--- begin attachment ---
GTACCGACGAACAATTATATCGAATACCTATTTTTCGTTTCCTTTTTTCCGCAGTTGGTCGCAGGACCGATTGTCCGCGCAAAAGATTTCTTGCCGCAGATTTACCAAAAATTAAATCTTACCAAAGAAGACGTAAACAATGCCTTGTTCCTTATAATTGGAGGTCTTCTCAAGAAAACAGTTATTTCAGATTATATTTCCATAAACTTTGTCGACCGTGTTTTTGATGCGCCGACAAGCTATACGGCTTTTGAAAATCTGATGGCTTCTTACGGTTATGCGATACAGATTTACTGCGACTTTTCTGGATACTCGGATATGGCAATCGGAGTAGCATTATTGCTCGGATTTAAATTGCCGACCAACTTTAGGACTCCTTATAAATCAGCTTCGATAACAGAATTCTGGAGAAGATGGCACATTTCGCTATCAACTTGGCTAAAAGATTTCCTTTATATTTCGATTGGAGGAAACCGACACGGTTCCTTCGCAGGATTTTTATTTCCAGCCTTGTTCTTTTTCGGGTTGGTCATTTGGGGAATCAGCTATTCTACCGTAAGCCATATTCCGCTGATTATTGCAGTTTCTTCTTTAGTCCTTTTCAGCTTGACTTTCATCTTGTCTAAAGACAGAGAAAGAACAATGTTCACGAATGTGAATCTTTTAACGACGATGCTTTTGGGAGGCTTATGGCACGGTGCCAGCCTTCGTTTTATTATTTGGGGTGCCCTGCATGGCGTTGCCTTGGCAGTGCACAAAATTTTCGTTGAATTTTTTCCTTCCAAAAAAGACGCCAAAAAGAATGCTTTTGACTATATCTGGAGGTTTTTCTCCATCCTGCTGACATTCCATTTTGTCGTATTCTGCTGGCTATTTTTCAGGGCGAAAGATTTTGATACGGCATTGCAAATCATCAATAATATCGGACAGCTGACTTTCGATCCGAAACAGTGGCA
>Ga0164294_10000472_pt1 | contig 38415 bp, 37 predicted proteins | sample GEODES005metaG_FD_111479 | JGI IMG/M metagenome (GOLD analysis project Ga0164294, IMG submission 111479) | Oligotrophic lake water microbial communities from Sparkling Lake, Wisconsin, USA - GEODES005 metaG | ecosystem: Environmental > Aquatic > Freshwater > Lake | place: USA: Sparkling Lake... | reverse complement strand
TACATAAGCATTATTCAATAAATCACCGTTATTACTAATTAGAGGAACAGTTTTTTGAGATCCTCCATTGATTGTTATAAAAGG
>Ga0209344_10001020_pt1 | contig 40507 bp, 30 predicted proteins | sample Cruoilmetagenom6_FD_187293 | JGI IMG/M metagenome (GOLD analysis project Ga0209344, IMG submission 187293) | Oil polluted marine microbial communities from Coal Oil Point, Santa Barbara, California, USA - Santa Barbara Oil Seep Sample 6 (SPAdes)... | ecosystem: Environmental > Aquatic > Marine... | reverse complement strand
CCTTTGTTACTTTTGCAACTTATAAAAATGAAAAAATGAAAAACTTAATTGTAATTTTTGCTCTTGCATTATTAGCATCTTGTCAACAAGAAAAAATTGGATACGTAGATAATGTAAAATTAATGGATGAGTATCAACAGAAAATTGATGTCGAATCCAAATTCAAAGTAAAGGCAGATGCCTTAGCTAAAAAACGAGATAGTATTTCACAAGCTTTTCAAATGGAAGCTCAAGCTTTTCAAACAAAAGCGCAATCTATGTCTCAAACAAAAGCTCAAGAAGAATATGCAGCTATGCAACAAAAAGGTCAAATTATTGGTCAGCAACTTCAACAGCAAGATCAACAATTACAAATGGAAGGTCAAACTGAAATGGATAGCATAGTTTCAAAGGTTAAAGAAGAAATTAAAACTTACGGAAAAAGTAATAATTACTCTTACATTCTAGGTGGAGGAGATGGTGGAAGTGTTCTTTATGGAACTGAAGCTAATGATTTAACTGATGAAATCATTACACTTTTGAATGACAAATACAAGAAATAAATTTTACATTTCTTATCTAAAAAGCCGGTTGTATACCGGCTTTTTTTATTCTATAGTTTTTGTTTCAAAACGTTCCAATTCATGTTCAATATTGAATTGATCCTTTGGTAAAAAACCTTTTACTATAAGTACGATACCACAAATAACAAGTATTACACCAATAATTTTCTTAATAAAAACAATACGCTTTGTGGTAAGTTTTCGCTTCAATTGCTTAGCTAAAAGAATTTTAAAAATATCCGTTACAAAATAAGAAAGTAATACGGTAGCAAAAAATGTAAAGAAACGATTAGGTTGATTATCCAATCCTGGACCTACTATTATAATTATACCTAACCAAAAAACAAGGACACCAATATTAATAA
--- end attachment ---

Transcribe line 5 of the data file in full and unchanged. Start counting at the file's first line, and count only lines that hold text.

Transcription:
CCTTTGTTACTTTTGCAACTTATAAAAATGAAAAAATGAAAAACTTAATTGTAATTTTTGCTCTTGCATTATTAGCATCTTGTCAACAAGAAAAAATTGGATACGTAGATAATGTAAAATTAATGGATGAGTATCAACAGAAAATTGATGTCGAATCCAAATTCAAAGTAAAGGCAGATGCCTTAGCTAAAAAACGAGATAGTATTTCACAAGCTTTTCAAATGGAAGCTCAAGCTTTTCAAACAAAAGCGCAATCTATGTCTCAAACAAAAGCTCAAGAAGAATATGCAGCTATGCAACAAAAAGGTCAAATTATTGGTCAGCAACTTCAACAGCAAGATCAACAATTACAAATGGAAGGTCAAACTGAAATGGATAGCATAGTTTCAAAGGTTAAAGAAGAAATTAAAACTTACGGAAAAAGTAATAATTACTCTTACATTCTAGGTGGAGGAGATGGTGGAAGTGTTCTTTATGGAACTGAAGCTAATGATTTAACTGATGAAATCATTACACTTTTGAATGACAAATACAAGAAATAAATTTTACATTTCTTATCTAAAAAGCCGGTTGTATACCGGCTTTTTTTATTCTATAGTTTTTGTTTCAAAACGTTCCAATTCATGTTCAATATTGAATTGATCCTTTGGTAAAAAACCTTTTACTATAAGTACGATACCACAAATAACAAGTATTACACCAATAATTTTCTTAATAAAAACAATACGCTTTGTGGTAAGTTTTCGCTTCAATTGCTTAGCTAAAAGAATTTTAAAAATATCCGTTACAAAATAAGAAAGTAATACGGTAGCAAAAAATGTAAAGAAACGATTAGGTTGATTATCCAATCCTGGACCTACTATTATAATTATACCTAACCAAAAAACAAGGACACCAATATTAATAA